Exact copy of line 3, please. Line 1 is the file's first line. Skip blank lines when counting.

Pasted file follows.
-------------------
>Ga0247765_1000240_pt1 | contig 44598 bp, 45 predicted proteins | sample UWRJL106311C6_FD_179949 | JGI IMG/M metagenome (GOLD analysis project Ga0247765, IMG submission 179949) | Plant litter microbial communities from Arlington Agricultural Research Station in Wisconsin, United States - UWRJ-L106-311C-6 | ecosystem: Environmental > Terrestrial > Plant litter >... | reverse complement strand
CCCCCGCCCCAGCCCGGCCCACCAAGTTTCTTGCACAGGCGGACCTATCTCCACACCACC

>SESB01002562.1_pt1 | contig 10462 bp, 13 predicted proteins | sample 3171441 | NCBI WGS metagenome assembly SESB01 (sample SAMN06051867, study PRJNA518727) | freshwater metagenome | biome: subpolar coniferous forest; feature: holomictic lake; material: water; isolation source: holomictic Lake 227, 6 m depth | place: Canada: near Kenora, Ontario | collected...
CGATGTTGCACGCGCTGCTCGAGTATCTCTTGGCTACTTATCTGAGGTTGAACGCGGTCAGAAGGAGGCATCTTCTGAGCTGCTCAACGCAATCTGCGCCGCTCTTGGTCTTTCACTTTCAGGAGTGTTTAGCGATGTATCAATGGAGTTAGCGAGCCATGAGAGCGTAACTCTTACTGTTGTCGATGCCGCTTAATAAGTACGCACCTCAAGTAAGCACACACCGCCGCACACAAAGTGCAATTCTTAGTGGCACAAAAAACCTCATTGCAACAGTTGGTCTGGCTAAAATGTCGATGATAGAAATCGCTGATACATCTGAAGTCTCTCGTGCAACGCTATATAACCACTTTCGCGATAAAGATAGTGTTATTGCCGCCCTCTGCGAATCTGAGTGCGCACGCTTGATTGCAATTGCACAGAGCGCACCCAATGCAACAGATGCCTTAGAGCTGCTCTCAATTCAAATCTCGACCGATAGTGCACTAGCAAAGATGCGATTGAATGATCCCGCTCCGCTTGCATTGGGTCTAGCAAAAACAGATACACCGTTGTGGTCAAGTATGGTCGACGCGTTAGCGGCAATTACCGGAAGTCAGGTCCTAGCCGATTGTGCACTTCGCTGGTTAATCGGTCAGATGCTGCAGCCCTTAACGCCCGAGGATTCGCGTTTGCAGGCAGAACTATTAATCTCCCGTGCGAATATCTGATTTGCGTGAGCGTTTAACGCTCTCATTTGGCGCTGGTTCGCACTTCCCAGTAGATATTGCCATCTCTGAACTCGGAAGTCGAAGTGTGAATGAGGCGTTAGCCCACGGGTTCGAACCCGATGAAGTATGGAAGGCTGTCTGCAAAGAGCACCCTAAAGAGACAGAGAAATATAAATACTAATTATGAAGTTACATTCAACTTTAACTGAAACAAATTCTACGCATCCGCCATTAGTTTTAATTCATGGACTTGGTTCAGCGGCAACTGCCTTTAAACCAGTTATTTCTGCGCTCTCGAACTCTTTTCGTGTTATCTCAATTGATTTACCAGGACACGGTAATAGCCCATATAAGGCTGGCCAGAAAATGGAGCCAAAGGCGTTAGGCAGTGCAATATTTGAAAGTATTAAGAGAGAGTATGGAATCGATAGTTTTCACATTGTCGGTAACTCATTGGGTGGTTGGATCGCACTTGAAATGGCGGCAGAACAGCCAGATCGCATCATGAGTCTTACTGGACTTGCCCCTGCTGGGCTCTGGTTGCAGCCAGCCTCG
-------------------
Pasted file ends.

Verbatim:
>SESB01002562.1_pt1 | contig 10462 bp, 13 predicted proteins | sample 3171441 | NCBI WGS metagenome assembly SESB01 (sample SAMN06051867, study PRJNA518727) | freshwater metagenome | biome: subpolar coniferous forest; feature: holomictic lake; material: water; isolation source: holomictic Lake 227, 6 m depth | place: Canada: near Kenora, Ontario | collected...